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Piano Lessons are Good for You and Your Brain

Posted from: Music Matters Blog

Here’s a great infographic that highlights how piano lessons are good for you and your brain:

This would be fun to print and hang in the studio!

HT: Encore Music Lessons

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“Circuit Training” Music Lessons

Posted from: Music Teacher's Helper Blog

"Circuit Training" Music LessonsThey’re not all the same but every now and again you meet a teenager determined to fit the stereotype. With so much hair over their face you’re not actually sure what they look like, their shoulders are dropped so low their hands are practically touching the floor and all questions are met with an obligatory “dunno” response (if you’re lucky)!

Were we ever like that? I’m sure many of today’s finest musicians had their moments as teenagers and I would like to just say that many of the teenagers I’ve taught have been highly “switched on” and motivated. But how can we inspire even the most apathetic student?

Enter something I’ve been trying out I call “Music Lesson Circuit Training!”

Now I need at this point to warn you that I have no experience of actual circuit training as my body has a long history of aversion to physical activity. (Read more…)

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YouTube Offers a Channel for Inspiration

Posted from: Music Teacher's Helper Blog

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Michael Kaeshammer

We all know that stickers, charts, music money, trophies, and competitions may motivate students to progress but these “tactics” are just that, extrinsic motivators to get your students to do what YOU want.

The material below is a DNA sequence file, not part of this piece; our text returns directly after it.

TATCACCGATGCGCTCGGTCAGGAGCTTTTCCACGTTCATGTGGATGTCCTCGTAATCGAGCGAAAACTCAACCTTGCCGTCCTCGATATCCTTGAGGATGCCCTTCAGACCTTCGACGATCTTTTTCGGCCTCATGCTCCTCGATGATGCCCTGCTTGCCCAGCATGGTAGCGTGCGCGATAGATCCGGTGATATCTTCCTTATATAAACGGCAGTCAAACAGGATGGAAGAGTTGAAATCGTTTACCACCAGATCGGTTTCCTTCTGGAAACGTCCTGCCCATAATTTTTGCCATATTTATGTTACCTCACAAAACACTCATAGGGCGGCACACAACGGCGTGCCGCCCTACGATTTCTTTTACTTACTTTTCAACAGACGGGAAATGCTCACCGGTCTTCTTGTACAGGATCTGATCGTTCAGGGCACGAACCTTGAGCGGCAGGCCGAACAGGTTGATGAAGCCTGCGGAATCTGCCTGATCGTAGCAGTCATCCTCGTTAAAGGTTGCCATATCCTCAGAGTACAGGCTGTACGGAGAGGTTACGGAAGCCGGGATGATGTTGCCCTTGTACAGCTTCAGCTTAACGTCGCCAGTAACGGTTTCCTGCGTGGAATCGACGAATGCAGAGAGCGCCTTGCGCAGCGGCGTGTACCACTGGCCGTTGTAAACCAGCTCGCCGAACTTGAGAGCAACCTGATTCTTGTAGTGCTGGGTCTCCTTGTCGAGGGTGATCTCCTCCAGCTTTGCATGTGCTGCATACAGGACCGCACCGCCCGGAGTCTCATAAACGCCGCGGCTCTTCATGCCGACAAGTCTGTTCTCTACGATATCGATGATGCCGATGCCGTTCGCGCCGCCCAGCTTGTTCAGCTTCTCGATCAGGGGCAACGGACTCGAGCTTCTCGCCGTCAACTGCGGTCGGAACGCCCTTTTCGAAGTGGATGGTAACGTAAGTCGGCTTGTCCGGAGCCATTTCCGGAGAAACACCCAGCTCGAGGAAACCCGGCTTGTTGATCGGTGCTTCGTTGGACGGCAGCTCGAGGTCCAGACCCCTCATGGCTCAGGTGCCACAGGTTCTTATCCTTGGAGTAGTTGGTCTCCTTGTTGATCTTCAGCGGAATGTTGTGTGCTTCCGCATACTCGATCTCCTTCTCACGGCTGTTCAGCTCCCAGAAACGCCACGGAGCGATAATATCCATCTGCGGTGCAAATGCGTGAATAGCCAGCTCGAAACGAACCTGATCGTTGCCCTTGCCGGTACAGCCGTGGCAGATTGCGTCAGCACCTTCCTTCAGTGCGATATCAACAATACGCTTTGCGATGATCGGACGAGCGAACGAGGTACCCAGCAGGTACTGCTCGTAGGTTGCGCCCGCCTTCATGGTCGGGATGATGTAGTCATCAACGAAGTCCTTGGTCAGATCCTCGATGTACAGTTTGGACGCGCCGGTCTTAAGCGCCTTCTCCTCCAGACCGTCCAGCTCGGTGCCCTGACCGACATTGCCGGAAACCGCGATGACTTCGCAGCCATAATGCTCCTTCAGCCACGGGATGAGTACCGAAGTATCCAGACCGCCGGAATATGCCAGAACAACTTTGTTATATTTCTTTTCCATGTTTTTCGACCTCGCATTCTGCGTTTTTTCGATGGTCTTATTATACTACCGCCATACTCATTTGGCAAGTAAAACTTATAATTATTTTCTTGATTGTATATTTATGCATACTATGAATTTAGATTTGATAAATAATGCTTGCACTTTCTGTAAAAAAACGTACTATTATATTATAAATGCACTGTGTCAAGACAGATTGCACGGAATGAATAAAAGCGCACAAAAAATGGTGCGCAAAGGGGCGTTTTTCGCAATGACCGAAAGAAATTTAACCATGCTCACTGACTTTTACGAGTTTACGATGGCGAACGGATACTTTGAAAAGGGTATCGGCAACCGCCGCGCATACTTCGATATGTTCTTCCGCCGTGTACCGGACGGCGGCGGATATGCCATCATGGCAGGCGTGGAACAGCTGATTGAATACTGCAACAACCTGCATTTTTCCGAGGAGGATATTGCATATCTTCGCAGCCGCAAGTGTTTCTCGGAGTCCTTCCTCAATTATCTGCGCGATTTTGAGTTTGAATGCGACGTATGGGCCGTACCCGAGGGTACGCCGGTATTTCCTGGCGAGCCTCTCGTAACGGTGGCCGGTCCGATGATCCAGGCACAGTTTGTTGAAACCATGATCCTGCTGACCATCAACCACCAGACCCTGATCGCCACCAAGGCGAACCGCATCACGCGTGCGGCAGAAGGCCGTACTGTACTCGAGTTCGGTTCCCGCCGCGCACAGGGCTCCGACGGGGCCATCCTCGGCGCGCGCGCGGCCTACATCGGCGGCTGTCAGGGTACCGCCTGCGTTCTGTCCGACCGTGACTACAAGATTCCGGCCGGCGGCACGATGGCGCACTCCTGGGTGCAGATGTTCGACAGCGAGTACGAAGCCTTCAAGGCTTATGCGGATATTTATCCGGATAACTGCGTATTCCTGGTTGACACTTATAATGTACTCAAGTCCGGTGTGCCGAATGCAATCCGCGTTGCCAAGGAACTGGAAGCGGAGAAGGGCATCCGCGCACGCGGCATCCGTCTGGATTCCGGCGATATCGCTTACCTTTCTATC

However, why not find more ways to trigger intrinsic motivation so that your students achieve and move forward just because THEY want to.

Nothing inspires me more than seeing someone do something that I want to do. With the availability of videos on YouTube, it’s easy to see and experience others excel and having fun making music. When viewing  videos on YouTube, each one usually inspires me in some way. It dawned on me that the same videos could have a monumental impact on my students.

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Free Giveaway of 44 Birthday Variations by Forrest Kinney!

Posted from: Music Matters Blog

Those of you who have been around here for a while know that my teaching philosophy and approach has been largely influenced by Forrest Kinney and his Pattern Play books and teacher workshops. I am excited to share that he has a new website and has been working on lots of projects to share with fellow pianists and teachers!

And, even better, he has graciously offered to giveaway a complete set of his new 44 Birthday Variations to one Music Matters Blog reader! You can listen to sample recordings of them on the individual variation pages (e.g. here’s the New Age one). Just leave your name in the comment section below, and a winner will be selected using a random number generator on Friday, July 11, at 12:00 noon (CST). I know you and/or your students will love these!

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I Don’t Teach Guitar To Kids! (Part 2)

Posted from: Music Teacher's Helper Blog

http://www.dreamstime.com/royalty-free-stock-photo-young-boy-girl-fighting-image17751175In my last post, I promised that I would share a story about 2 students that challenged my perceptions about teaching young kids how to play guitar.  If you didn’t catch my first post, you can read it here.

I agreed to teach two siblings as beginning guitar students.  Brother is younger than Sister.  The two of them are complete guitar greenhorns.  Mom wants to “expose” them to music.  I’ll call them Manny and Madeline. (Not their real names.)  Keeping the sibling rivalry stoked, Madeline likes to point out her little brother’s short comings and often punctuates her observations with well-placed kicks to Manny’s shin. (Read more…)

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Group Lessons

Posted from: Music Teacher's Helper Blog

By Robin Steinweg

Singing group of girls   When that waiting list grows out of proportion, how do you multiply your time? With group lessons!

Part I: Vocal Group Lessons

To multiply my time this summer, I’m conducting two 8-week group classes. I’ll write about the other (a group guitar class) next month.

Normally I’d advertise. But due to circumstances, I emailed  my present students and posted a note on facebook. (Read more…)